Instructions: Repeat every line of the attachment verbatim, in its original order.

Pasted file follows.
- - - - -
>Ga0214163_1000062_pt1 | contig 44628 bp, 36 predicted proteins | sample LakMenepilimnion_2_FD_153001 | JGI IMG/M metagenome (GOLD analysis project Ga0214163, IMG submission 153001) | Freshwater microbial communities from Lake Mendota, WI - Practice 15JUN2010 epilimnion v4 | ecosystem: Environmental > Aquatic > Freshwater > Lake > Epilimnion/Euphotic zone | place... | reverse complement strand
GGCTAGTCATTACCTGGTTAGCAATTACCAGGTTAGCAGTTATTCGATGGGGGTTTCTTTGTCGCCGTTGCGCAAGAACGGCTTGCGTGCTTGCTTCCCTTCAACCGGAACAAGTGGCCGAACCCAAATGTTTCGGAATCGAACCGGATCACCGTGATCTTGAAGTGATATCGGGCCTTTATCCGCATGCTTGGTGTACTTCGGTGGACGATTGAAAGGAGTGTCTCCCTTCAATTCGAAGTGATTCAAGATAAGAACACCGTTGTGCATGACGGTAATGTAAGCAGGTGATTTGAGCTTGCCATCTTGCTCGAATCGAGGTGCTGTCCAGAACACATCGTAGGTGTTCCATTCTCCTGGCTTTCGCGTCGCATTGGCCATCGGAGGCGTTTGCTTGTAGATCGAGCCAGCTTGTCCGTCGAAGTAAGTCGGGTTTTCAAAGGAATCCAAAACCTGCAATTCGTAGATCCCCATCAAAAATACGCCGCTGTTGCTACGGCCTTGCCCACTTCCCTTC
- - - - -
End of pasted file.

>Ga0214163_1000062_pt1 | contig 44628 bp, 36 predicted proteins | sample LakMenepilimnion_2_FD_153001 | JGI IMG/M metagenome (GOLD analysis project Ga0214163, IMG submission 153001) | Freshwater microbial communities from Lake Mendota, WI - Practice 15JUN2010 epilimnion v4 | ecosystem: Environmental > Aquatic > Freshwater > Lake > Epilimnion/Euphotic zone | place... | reverse complement strand
GGCTAGTCATTACCTGGTTAGCAATTACCAGGTTAGCAGTTATTCGATGGGGGTTTCTTTGTCGCCGTTGCGCAAGAACGGCTTGCGTGCTTGCTTCCCTTCAACCGGAACAAGTGGCCGAACCCAAATGTTTCGGAATCGAACCGGATCACCGTGATCTTGAAGTGATATCGGGCCTTTATCCGCATGCTTGGTGTACTTCGGTGGACGATTGAAAGGAGTGTCTCCCTTCAATTCGAAGTGATTCAAGATAAGAACACCGTTGTGCATGACGGTAATGTAAGCAGGTGATTTGAGCTTGCCATCTTGCTCGAATCGAGGTGCTGTCCAGAACACATCGTAGGTGTTCCATTCTCCTGGCTTTCGCGTCGCATTGGCCATCGGAGGCGTTTGCTTGTAGATCGAGCCAGCTTGTCCGTCGAAGTAAGTCGGGTTTTCAAAGGAATCCAAAACCTGCAATTCGTAGATCCCCATCAAAAATACGCCGCTGTTGCTACGGCCTTGCCCACTTCCCTTC